Food companies snare children in their webs
1st August 2005
A survey published today in the Food Magazine shows that food marketing websites aimed at children are rife with the kinds of marketing techniques that would be banned in print and broadcast advertising.
In comparison to expensive TV advertising, websites are cheap to create. And once they are posted on the internet, they can remain online for months without the repeat fees associated with broadcast advertising. They also have international appeal, with children logging on all over the world to receive information about global brands.
But perhaps the biggest benefit for food companies is that online marketing is subject to none of the voluntary codes of practice governed by the Advertising Standards Authority (ASA), the regulatory body set up by the advertising industry to enforce a voluntary code of practice for advertisers. The ASA refuses to rule on complaints about websites.
The majority of such websites also promote high fat, high sugar and high salt foods - brands such as Kinder Surprise, Chupa Chups lollies, Bubblicious bubble gum, Nesquik flavoured milk drink, Frosties sugared cereal, Panda Pops fizzy drinks, and Chewits and Skittles sweets. Marketing websites are often accessed by children on their own or with friends, without the guidance of an adult to help them interpret marketing messages.
"Websites targeted at children often use some of the most insidious and manipulative marketing techniques, such as dubious health claims and marketing techniques that tell a child they will be more popular and attractive if they buy sweets," said Jeanette Longfield, Coordinator of Sustain, which is calling for a ban on junk food marketing to children. "This kind of marketing flies under the radar of parental control and undermines efforts to teach children about good healthy food."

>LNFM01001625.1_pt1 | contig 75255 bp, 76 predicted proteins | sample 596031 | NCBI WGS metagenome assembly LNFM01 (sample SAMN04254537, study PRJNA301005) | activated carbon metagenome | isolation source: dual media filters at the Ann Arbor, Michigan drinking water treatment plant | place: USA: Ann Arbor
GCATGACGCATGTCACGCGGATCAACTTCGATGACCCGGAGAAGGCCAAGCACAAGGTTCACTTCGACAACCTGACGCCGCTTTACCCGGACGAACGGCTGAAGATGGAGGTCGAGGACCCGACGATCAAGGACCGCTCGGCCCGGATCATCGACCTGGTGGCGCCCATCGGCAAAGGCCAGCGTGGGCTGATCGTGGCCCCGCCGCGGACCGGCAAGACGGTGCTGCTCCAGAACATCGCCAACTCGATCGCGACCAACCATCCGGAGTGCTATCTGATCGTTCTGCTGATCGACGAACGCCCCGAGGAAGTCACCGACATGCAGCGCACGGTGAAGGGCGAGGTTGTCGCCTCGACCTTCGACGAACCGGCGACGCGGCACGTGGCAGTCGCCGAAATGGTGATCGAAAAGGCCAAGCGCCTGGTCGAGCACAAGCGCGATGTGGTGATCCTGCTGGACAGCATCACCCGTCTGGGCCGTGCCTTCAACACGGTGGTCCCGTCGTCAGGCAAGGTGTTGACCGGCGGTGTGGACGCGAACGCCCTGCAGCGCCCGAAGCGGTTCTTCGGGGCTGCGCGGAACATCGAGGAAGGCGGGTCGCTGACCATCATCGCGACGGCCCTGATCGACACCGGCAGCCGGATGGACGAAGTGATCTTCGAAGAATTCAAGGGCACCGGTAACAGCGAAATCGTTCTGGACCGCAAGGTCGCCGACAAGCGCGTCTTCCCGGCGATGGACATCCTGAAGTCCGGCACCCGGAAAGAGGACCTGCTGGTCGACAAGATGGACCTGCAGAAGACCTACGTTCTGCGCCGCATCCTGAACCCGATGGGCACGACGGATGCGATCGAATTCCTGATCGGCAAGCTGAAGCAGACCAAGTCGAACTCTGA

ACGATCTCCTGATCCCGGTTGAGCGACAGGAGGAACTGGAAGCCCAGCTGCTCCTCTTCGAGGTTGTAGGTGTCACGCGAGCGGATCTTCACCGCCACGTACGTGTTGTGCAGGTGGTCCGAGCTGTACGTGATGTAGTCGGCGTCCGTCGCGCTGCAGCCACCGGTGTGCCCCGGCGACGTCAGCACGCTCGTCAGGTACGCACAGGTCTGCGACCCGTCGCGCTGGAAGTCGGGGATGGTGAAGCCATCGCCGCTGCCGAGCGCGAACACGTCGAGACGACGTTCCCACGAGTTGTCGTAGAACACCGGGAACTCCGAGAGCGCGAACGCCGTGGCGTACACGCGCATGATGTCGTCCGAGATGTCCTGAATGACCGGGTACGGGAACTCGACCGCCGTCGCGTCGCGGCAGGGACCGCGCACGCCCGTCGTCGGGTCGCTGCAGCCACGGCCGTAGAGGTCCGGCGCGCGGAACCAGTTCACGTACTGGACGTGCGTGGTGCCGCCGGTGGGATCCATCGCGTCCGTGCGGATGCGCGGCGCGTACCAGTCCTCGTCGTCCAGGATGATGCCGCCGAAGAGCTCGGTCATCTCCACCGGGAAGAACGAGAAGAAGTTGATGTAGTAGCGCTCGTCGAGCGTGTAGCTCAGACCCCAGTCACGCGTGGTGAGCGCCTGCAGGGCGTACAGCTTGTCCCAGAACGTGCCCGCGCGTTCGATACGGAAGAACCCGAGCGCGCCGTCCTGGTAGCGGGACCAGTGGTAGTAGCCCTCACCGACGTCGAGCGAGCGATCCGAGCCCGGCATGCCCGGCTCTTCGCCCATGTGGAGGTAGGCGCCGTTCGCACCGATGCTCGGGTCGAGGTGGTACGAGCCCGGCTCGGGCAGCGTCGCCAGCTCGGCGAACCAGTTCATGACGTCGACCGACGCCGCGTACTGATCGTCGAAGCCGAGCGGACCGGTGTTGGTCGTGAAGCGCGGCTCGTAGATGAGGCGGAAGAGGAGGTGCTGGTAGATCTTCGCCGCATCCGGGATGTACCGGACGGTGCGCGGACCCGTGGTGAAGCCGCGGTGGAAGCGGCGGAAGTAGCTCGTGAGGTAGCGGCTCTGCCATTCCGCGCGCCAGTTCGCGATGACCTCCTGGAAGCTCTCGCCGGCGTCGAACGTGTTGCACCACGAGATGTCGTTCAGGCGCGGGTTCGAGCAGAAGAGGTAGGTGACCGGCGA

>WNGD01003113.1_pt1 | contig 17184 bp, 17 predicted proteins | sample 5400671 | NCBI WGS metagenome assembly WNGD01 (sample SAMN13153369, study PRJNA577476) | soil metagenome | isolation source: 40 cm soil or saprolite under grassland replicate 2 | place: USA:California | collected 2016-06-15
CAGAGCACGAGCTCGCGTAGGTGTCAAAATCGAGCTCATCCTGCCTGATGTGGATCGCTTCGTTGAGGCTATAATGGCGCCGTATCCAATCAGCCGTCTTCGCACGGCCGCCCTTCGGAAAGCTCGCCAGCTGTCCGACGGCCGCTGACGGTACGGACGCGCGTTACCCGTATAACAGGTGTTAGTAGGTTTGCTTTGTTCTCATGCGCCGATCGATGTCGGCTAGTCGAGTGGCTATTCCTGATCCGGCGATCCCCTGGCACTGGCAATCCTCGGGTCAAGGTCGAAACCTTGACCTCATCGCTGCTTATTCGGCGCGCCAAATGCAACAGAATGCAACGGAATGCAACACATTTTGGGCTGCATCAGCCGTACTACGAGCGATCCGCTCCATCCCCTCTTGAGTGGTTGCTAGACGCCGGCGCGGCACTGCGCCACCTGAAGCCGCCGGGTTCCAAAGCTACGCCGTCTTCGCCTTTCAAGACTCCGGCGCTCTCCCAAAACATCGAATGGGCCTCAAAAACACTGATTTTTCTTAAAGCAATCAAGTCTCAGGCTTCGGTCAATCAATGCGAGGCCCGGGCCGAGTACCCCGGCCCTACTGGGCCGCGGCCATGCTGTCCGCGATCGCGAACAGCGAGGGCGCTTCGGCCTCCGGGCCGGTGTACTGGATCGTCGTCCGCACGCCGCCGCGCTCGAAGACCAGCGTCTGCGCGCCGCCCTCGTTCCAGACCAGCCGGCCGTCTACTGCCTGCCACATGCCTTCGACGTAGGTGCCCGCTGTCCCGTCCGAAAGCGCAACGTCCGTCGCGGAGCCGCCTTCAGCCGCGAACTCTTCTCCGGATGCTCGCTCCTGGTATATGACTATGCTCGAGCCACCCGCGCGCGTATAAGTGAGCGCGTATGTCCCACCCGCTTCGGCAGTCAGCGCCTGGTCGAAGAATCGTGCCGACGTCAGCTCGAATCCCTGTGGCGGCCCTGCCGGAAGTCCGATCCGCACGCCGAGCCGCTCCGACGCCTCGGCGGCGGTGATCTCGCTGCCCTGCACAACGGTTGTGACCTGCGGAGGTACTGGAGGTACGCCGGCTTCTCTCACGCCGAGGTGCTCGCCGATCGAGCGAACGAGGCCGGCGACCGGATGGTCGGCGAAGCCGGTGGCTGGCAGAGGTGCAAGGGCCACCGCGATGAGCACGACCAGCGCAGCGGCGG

The survey was conducted in support of the campaign for a Children's Food Bill, for legislation to improve children's food and to ban the marketing of unhealthy food to children. The campaign is coordinated by Sustain: The alliance for better food and farming and has the support of 137 national medical and health organisations, children's charities and consumer organisations.
Further details of this survey are available fromwww.sustainweb.org/child_add_intro.asp
For press enquiries about food marketing websites, contact Jeanette Longfield; tel: 020 7837 1228; email: email@example.com
Survey conducted June 2005. Note that some websites are updated regularly and contents will change.
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- Articles: Food companies snare children in their webs
Makers of soft drinks, sweets and sugary cereals are designing websites to catch the attention of children barely six or seven years old.